Possibly you could use Ryan's A4 linings or the wacky wood linings I've been using, and put a slight bevel on the top similar to what Bruce Sexauer says he does for his peones. With the A4 linings and the linings I use they bend in both directions and would allow you to hold the linings to a line. Pre-beveling them should get you close on the angle of the dome of the back.
Probably the most difficult part would be getting the end blocks at the right level. Any thoughts on that?
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Carl Dickinson
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Re: Need advice on "high end" parts for dreadnaught

Post by Carl Dickinson »

Clay,
Bears are only one of the hazards around here along with mountain lions, rattlesnakes and the occasional methhead.
It is a black bear. We've seen black, chocolate brown and blond ones. It's why we have bear bars on the dumpsters. The 12 gauge is loaded with rubber slugs to hopefully scare them off but I've got #2 shot too if it comes to that.

Clay Schaeffer
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Re: Need advice on "high end" parts for dreadnaught

Post by Clay Schaeffer »

To paraphase Little Big Man "ah yes!the white black bear" :lol:

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Peter Wilcox
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Re: Need advice on "high end" parts for dreadnaught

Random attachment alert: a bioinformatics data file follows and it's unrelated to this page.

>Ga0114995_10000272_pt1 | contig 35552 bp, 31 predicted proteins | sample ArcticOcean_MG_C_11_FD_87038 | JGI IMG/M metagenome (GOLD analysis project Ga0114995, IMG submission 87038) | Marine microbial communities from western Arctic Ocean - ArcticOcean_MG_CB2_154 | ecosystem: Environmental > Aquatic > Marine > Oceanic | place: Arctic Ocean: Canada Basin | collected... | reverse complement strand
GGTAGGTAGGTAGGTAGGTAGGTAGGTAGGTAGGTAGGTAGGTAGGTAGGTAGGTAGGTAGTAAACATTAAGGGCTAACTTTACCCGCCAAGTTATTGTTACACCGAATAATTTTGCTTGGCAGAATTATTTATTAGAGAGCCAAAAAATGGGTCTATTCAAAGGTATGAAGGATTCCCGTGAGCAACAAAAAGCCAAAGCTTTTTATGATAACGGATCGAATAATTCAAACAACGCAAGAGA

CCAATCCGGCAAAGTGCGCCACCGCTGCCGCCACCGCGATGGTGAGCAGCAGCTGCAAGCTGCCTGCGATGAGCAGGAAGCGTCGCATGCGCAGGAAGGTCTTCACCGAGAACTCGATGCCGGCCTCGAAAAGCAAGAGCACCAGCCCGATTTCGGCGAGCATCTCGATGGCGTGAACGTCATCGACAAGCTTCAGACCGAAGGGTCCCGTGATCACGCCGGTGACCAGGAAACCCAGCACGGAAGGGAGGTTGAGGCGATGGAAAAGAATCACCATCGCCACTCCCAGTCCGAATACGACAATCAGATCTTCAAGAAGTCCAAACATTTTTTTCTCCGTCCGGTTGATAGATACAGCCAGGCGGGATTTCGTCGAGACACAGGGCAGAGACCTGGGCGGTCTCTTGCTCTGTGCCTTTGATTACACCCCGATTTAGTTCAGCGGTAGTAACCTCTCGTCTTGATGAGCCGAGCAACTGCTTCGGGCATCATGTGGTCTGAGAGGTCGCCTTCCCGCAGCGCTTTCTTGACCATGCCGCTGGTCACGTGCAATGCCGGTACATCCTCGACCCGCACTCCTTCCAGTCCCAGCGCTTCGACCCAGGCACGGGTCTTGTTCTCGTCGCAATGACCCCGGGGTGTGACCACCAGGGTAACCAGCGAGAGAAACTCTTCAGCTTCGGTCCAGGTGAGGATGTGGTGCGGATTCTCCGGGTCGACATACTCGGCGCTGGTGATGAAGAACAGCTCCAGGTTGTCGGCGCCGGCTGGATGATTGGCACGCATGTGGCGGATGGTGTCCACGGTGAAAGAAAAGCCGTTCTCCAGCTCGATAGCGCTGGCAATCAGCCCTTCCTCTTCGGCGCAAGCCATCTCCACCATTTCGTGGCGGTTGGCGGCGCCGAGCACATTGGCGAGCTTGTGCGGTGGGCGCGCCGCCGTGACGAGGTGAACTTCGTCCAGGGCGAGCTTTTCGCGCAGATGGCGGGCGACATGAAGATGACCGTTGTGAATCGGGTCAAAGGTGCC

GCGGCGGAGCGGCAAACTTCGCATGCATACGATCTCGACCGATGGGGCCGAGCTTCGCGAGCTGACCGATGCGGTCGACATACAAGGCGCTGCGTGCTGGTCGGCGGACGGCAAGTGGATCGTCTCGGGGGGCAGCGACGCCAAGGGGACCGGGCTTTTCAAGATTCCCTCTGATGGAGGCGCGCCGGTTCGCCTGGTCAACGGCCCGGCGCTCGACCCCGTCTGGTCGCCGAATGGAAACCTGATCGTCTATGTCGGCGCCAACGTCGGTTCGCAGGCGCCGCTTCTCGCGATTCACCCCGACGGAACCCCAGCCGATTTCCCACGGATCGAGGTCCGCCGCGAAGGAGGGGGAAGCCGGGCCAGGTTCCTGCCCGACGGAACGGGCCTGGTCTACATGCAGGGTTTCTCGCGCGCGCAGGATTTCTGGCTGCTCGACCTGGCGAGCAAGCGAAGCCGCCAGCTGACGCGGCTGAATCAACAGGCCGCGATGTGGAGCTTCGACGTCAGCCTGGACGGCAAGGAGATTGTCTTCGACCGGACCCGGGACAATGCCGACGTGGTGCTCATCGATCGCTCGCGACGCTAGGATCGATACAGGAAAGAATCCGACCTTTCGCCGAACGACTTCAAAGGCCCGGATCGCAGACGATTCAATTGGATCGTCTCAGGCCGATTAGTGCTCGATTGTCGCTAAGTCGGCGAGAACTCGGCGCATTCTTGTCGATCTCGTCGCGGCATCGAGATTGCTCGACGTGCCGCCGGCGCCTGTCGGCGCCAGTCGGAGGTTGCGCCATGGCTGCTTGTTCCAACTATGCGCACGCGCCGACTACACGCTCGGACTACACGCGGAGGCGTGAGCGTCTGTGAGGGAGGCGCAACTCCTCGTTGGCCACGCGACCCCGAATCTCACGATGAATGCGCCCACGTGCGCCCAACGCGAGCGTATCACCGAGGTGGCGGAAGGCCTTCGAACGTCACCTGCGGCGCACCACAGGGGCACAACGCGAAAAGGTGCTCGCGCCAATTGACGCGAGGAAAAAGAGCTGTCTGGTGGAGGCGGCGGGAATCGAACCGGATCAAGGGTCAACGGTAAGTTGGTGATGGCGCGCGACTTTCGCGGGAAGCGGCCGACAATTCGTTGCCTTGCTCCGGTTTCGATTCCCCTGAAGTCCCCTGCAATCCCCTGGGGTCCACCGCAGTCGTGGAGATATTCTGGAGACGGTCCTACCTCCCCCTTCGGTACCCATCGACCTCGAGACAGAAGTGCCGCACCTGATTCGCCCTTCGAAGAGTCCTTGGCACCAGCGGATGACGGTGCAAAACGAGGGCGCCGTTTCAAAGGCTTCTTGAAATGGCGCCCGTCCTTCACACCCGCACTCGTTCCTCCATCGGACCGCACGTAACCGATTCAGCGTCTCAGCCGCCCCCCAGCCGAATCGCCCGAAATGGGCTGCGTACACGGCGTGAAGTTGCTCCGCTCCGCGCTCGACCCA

Post by Peter Wilcox »

Alan Carruth wrote:
Sat May 30, 2020 1:48 pm
Osage darkens up considerably if you fume it with household ammonia. It can get to about the value (but not the color) of mahogany with a day or so in a plastic bag with a container of the stuff. It darkens with age anyway, but this speeds it up a lot.
Thought I would give it a try.
#1 fresh sanded
#2 3 days air exposure -no sunlight
#3 3 days ammonia exposure - no sunlight
#4 3 days sunlight (and some cloudy sky)
#5 3 days ammonia and sunlight (and clouds)
They're all lying on a board (same one they were cut from) that has had years of air exposure but no direct sunlight. So it looks like ammonia plus light is the fastest darkening. I'm disappointed that they lack the redness/warmth of the original board, but maybe that comes with more time.
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Clay Schaeffer
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Re: Need advice on "high end" parts for dreadnaught

Post by Clay Schaeffer »

#4 looks like it is the closest to be headed for the color of the original board. The red color is quite attractive and might be a nice contrast with the lacewood.

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Karl Wicklund
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Re: Need advice on "high end" parts for dreadnaught

Post by Karl Wicklund »

I surprised #4 went so fast. Thanks for the samples.
Kaptain Karl

Matthew Lau
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Re: Need advice on "high end" parts for dreadnaught

Post by Matthew Lau »

Hey Peter,

I'd take a Wilcox over a Somogyi any day. I think that your friend should be tickled pink with your guitar.
If you're around Alameda, you're welcome to stop by for some home made gelato (assuming the fires get under control)